Dawn of War II Review
A very well made and rather unique RTS with fantastic competitive multiplayer which makes up for a forgettable and repetitive single player campaign
It seems that Relic has figured out that there is no real strategy in building bigger and bigger armies, then throwing them against other huge armies in a ongoing battle of attrition, so with their latest games, Company of Heroes + Expansion packs and Dawn of War II, you control a very small number of squads with distinct roles and pronounced rock-paper-scissor purposes. This is even more apparent in DOWII, where there is no base building, and you are forced to use just a few squads in the Single player campaign and in multiplayer games. The strength and mainstay element of DOWII is clearly in the Multiplayer, although there is a lengthy and relatively fun albeit repetitive singe player campaign which I will talk about first.
Relic decided to totally revamp RTS conventions with the single player campaign; it plays more like an action RPG because you have a set number of squads for each mission, and you can level them up and upgrade their equipment separately. Your squads cannot die, they only get knocked unconscious, after which you must revive them using another squad. Each squad has distinct roles, such as breaking defensive formations, suppressing enemies, sneaking around and flanking enemies, etc. You will need to play each squad to its strength to be successful at the game, if you just click on your units and tell them to kill enemy units, you will fail; yes, this means that unit control is very micro-management intense. The single player campaign is a good length, but will start to get repetitive seeing as how all of the missions occur on a handful of maps on three planets, creating a kind of pseudo freedom in which you can choose which order to do missions in.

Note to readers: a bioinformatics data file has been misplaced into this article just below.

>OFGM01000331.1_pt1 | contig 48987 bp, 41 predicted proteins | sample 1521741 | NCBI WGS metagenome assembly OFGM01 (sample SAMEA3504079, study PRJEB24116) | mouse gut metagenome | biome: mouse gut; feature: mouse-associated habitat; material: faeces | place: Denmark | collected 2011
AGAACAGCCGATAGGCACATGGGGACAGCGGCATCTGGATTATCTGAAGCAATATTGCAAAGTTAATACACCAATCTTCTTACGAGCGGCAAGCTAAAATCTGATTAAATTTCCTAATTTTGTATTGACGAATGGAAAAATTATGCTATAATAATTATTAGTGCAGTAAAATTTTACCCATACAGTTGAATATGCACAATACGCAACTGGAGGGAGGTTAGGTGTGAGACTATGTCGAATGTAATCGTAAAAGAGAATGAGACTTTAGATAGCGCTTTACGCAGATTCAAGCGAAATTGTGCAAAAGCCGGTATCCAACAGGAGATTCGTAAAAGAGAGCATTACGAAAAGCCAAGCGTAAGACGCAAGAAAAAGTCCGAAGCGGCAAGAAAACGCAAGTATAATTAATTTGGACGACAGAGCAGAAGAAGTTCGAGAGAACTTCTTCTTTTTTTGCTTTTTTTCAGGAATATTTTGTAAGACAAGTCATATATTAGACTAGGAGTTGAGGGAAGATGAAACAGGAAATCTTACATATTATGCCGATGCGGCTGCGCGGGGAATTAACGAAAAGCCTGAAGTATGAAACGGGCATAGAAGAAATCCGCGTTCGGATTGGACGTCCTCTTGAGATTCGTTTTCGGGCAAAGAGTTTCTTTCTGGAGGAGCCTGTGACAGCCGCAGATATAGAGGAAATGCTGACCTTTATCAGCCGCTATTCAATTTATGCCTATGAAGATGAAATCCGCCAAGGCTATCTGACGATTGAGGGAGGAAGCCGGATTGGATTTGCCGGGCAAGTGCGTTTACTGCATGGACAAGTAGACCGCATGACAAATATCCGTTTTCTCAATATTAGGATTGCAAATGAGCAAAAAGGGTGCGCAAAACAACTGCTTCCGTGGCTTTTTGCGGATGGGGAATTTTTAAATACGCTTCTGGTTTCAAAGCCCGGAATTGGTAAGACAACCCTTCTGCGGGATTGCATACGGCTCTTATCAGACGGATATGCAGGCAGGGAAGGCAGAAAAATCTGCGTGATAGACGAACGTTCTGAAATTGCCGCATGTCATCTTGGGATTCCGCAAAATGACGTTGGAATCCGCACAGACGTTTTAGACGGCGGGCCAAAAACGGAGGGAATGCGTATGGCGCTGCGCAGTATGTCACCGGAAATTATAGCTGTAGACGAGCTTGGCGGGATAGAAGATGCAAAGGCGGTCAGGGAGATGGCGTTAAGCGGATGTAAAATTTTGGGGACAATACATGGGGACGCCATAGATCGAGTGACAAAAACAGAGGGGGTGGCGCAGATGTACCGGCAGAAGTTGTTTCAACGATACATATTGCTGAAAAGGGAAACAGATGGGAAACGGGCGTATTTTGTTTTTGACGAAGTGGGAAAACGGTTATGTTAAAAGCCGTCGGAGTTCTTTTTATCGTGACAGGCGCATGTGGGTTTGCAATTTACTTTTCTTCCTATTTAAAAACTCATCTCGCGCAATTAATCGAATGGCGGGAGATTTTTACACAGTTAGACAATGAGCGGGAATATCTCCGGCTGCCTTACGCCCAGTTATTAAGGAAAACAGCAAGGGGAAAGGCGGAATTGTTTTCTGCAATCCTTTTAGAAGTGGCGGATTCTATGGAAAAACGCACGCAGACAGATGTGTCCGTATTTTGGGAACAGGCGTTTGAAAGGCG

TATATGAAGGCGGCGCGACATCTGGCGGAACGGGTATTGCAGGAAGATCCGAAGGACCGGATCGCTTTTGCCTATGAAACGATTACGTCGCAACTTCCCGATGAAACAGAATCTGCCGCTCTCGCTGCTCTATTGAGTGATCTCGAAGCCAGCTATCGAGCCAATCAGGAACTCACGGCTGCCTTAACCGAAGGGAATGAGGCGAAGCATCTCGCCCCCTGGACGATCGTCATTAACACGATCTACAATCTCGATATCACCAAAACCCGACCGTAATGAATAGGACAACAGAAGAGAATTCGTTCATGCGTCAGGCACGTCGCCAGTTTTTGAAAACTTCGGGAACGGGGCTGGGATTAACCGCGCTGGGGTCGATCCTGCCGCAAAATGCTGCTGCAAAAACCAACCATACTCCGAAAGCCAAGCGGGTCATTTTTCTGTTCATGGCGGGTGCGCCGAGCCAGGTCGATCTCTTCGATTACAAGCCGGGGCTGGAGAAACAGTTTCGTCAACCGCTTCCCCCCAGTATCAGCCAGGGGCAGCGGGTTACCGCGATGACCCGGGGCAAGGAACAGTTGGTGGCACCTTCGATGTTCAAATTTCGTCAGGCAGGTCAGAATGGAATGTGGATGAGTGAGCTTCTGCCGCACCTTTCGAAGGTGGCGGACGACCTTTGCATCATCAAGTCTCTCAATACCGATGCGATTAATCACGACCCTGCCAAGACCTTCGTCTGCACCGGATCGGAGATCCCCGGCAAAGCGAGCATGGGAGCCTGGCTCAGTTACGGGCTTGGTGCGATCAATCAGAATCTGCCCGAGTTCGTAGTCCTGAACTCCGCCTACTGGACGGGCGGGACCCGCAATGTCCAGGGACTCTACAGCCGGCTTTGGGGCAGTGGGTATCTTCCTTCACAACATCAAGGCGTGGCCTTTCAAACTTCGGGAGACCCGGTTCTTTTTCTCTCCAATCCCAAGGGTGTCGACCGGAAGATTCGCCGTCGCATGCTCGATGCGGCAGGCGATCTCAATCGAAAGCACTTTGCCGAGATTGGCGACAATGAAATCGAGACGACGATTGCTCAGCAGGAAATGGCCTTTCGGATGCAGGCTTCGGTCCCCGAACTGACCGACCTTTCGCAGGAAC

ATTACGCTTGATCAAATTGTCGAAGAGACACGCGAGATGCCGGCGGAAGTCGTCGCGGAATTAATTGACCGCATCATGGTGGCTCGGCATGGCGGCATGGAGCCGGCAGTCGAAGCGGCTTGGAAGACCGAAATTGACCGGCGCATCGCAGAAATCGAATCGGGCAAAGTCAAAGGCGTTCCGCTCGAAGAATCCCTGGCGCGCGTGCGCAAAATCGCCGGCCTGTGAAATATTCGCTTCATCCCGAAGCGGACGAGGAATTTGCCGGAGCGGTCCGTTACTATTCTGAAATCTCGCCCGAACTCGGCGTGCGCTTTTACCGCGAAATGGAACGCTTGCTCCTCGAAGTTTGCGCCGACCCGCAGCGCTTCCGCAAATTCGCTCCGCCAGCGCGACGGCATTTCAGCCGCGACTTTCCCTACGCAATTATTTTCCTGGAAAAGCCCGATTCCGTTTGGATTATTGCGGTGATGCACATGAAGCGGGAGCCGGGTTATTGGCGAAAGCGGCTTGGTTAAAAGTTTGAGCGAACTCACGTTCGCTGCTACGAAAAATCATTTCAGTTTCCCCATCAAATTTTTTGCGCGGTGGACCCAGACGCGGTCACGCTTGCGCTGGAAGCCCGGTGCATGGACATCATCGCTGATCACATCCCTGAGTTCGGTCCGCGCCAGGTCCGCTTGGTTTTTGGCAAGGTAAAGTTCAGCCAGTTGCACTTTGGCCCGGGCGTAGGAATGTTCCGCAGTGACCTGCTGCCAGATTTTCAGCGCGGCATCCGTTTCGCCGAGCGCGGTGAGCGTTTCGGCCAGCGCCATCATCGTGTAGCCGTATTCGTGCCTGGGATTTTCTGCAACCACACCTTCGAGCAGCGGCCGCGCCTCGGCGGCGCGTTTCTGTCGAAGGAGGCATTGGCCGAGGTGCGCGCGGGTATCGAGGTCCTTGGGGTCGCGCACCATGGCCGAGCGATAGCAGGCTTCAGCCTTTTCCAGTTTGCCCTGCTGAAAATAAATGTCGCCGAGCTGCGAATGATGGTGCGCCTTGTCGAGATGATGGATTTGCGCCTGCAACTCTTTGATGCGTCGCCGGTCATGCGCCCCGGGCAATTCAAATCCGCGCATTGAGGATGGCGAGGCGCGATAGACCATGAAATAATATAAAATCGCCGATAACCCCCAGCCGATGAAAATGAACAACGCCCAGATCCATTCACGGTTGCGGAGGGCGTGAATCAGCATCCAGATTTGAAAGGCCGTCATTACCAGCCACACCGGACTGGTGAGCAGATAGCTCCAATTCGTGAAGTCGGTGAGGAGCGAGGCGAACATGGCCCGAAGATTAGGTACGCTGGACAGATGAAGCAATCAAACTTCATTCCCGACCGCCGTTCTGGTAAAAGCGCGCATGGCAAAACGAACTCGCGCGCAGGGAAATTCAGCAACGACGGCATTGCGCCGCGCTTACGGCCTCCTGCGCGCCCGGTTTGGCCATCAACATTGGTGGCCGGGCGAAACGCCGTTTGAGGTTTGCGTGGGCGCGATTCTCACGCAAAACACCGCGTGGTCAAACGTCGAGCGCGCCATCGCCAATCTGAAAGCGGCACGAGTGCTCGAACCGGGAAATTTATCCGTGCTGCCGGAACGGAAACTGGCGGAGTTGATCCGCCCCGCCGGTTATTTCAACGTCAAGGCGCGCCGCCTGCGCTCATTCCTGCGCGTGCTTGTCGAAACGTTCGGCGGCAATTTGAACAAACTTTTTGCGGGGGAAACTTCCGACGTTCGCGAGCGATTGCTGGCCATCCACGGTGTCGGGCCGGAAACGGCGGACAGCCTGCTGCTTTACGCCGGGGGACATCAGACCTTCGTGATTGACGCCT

Unfortunately, the missions themselves are generally bland and uninteresting. Objectives are usually just ‘go and destroy x buildings and kill z boss.’ You are told in cheesy between-mission dialogues that doing so will ‘strike a huge blow against the enemy,’ but other than that there is no real story-driven incentive to be completing these missions. The only thing that makes them interesting is the excellent tactical combat, which is very engaging and usually very fun. There is the odd mission that is much more exciting, such as one in which you must defend an important location against waves of incoming enemy troops, or one where you must try and open a gate while being attacked by huge numbers of enemies. Sadly, these missions are few and far between, and the lack of a mid-mission save function means even the longest of missions usually won’t crack 15 minutes; gone are the epic 2 hour battles that were found in Company of Heroes. The single player portion of the game is worth playing, even if it’s only to get used to the game mechanics for the multiplayer.
Commentsblog comments powered by Disqus